Gordon at Massey, May 2001
Photo ©2001, courtesy of Charlene Westbrook. Used with permission.
By Valerie Magee
May 28, 2001
On Saturday night, Gordon Lightfoot capped off three nights of concerts at Toronto's Massey Hall with a performance to remember. Performing songs written over 38 years, from 1963's For Lovin' Me to a trio of brand new songs, Lightfoot showed his audiences exactly what powerful songwriting is all about.
Of course he performed all of his biggest hits - If You Could Read My Mind, Sundown, Carefree Highway (which he doesn't do every night) and Wreck Of The Edmund Fitzgerald. And he sang other trademark songs which you can count on at every concert, songs like Canadian Railroad Trilogy, Beautiful, and Early Mornin' Rain. As on the previous two nights, he performed a shortened version of the song which was his first hit tune, reaching #1 on the Country Western charts for Marty Robbins in 1964 - Ribbon Of Darkness. Click here for the full set list for Saturday's performance. See below for the other two nights.
Each of the three nights had its musical and personal highlights, too numerous to list here. Perhaps the standout moment for me of all three concerts, however, was when Lightfoot said modestly early in Saturday's performance that he guesses that he "will be doing this for awhile longer". Anyone who was wondering whether Lightfoot was thinking of retiring any time soon can turn his speculations to other subjects. With new material like these three songs, and a plan to release another album - which would be his 20th album of original songs - Lightfoot will be far too busy to think about retirement.
The musical hightlight for me on the final evening was Lightfoot's performance of Sit Down Young Stranger, one of his most brilliant yet almost unknown masterpieces. Originally the title song of his debut album for Warner Brothers, it was quickly overshadowed by If You Could Read My Mind which became the standout hit of that album. But the gentle protest song remains one of Lightfoot's most beautiful songs and there were many fans in the audience who were thrilled to hear it live again. Lightfoot dedicated the song to the "Net people", commenting that he had received a "pretty ironclad request" for this song. As it turns out, at least two of the "Net people" other than I had independently requested the song. When I asked him on Friday night to please sing it on Saturday, Lightfoot had told me that he would. Knowing this, I had been able to predict to my friends when he would sing it. His performance was as beautiful and moving as I knew it would be.
After singing Don Quixote two songs later, Lightfoot commented with a smile that he had gotten the two Michael Douglas film rejects out of the way ... this a reference to the fact that the song "Hail Hero" was chosen for the movie, over the two far better songs. For the devoted fans who know this sort of trivia, it was a funny comment.
Another musical highlight was Lightfoot's performance of Restless, the opening track on his 1993 album Waiting For You. It was perhaps his best live performance of it ever; it was certainly the best one I have seen (of perhaps eight or more). At the end, the applause was loud and prolonged, and Lightfoot permitted himself a big smile.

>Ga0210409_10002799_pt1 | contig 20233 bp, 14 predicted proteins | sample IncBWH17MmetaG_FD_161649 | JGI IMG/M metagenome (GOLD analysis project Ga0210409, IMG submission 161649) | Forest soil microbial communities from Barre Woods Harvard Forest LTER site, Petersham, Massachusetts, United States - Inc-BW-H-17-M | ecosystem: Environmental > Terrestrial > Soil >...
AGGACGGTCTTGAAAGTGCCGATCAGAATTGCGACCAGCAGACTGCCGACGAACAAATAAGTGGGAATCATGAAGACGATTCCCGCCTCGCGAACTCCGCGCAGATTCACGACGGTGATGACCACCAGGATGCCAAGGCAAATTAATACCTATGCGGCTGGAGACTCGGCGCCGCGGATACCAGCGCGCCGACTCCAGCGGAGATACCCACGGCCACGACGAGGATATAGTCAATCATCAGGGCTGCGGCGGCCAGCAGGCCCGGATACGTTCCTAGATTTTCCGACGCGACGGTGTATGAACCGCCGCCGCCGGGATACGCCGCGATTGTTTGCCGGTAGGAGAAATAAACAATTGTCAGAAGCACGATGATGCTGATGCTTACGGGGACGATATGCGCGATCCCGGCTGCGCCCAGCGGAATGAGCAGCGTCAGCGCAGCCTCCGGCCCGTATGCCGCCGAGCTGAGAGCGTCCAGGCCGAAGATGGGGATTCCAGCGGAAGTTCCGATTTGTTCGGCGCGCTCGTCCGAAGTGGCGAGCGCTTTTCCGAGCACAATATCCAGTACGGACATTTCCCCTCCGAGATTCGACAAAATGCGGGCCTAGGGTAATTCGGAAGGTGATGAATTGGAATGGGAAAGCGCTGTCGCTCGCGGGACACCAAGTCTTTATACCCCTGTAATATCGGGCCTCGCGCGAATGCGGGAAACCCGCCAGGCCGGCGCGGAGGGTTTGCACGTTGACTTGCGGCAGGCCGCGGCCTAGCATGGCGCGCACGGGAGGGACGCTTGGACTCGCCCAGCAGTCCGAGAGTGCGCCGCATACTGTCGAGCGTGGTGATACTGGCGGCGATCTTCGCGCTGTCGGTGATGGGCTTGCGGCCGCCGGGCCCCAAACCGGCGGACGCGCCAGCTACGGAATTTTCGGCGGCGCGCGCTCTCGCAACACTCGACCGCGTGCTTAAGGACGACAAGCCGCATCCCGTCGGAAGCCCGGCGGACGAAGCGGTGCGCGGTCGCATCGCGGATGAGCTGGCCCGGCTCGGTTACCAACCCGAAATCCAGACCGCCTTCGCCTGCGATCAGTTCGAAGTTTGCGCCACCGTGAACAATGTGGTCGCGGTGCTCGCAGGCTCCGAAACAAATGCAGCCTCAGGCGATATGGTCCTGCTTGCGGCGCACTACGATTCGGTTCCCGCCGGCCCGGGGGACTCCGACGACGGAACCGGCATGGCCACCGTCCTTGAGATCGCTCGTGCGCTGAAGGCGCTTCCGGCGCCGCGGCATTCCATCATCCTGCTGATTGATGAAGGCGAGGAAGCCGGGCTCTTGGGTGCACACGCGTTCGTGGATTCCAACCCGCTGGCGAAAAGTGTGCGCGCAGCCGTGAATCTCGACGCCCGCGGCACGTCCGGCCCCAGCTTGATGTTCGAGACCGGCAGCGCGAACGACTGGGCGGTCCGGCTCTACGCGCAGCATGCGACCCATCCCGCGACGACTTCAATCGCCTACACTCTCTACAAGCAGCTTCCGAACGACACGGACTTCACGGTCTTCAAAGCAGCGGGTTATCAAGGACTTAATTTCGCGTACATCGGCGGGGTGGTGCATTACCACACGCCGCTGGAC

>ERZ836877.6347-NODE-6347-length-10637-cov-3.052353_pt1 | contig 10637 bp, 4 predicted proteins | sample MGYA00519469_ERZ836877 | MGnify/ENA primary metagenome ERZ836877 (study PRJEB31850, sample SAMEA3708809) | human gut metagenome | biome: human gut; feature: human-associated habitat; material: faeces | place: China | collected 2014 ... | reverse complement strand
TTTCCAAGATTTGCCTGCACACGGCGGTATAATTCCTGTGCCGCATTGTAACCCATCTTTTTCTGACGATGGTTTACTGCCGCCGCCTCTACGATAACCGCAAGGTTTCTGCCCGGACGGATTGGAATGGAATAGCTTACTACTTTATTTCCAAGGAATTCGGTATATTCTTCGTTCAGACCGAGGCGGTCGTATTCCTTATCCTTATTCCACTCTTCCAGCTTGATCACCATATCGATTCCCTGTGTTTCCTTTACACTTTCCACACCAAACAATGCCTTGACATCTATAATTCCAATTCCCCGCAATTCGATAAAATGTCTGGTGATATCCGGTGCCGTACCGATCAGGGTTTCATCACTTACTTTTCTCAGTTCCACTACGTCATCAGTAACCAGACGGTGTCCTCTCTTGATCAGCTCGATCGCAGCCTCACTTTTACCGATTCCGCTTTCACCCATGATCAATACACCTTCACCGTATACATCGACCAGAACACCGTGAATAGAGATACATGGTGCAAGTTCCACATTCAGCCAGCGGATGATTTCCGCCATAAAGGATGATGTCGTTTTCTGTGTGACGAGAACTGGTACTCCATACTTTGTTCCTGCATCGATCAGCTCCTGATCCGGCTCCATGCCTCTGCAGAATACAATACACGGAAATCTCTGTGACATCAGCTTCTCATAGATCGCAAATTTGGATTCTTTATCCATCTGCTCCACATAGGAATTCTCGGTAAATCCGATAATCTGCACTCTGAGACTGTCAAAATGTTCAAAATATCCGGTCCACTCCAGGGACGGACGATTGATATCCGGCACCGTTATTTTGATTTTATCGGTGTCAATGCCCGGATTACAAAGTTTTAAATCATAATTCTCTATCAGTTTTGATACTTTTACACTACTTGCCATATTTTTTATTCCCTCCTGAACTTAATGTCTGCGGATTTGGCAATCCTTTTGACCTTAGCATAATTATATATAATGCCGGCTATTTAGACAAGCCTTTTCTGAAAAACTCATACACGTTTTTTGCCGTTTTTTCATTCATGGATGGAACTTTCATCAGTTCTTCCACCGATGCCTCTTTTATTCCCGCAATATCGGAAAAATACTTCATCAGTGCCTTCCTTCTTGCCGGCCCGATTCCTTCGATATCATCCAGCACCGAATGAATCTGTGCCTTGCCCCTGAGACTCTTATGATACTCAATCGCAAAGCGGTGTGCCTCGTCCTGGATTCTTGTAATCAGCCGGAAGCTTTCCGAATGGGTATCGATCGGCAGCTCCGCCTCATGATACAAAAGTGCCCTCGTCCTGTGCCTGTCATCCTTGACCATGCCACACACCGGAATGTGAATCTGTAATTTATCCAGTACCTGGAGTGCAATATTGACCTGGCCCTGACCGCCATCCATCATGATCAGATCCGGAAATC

Lightfoot saved all three new songs for the second set, and they were received with the same warm enthusiasm as at every other concert I have attended this year. My favorite of the three is The No Hotel, a song that he sets up perfectly by telling about being in Brazil with David Suzuki and Sting on a "Hug A Tree" mission (Save the Rainforests), and about one person staying at a cheaper "2 Star" hotel named The Nobo Hotel, except that the B and O in "Nobo" were burned out so it was The No Hotel. The song, with a playful almost calypso sound, is full of funny lines (Lightfoot quipped "if I remember the words"). He did.
He closed the final night with two encores and I can brag that I predicted it. How? When he left the stage after singing the final song of the second set, Old Dan's Records, Lightfoot carefully placed his Martin on the guitar stand, rather than walk offstage carrying it. So he had both his guitars still out there. That's when I said he would do two encores, Early Mornin' Rain (on the 12 string), a frequent encore and a song that he performs at every concert, and Cold On The Shoulder. The latter song is an occasional encore and he plays it with the capo on the third fret, just like Old Dan's Records. Lightfoot has frequently said that he doesn't believe in moving the capo more than once, because the guitar will get out of tune. All the rest of the songs he plays in concert on the Martin are with the capo on the second fret.
My last view of Lightfoot was signing autographs outside the stage door of Massey Hall at 12:15AM in the morning for a group of dedicated fans who had waited patiently to see him. He is definitely a unique artist, and we are very privileged to know him.
The author with Gordon after a concert earlier in May
Photo ©2001 by Jenney Rivard. Used with permission.
Valerie Magee is the webmaster of this site and has been a Gordon Lightfoot fan for 25 years.
This article is copyrighted by Valerie Magee. Any publication or reproduction is strictly prohibited unless permission is obtained from the copyright holder.
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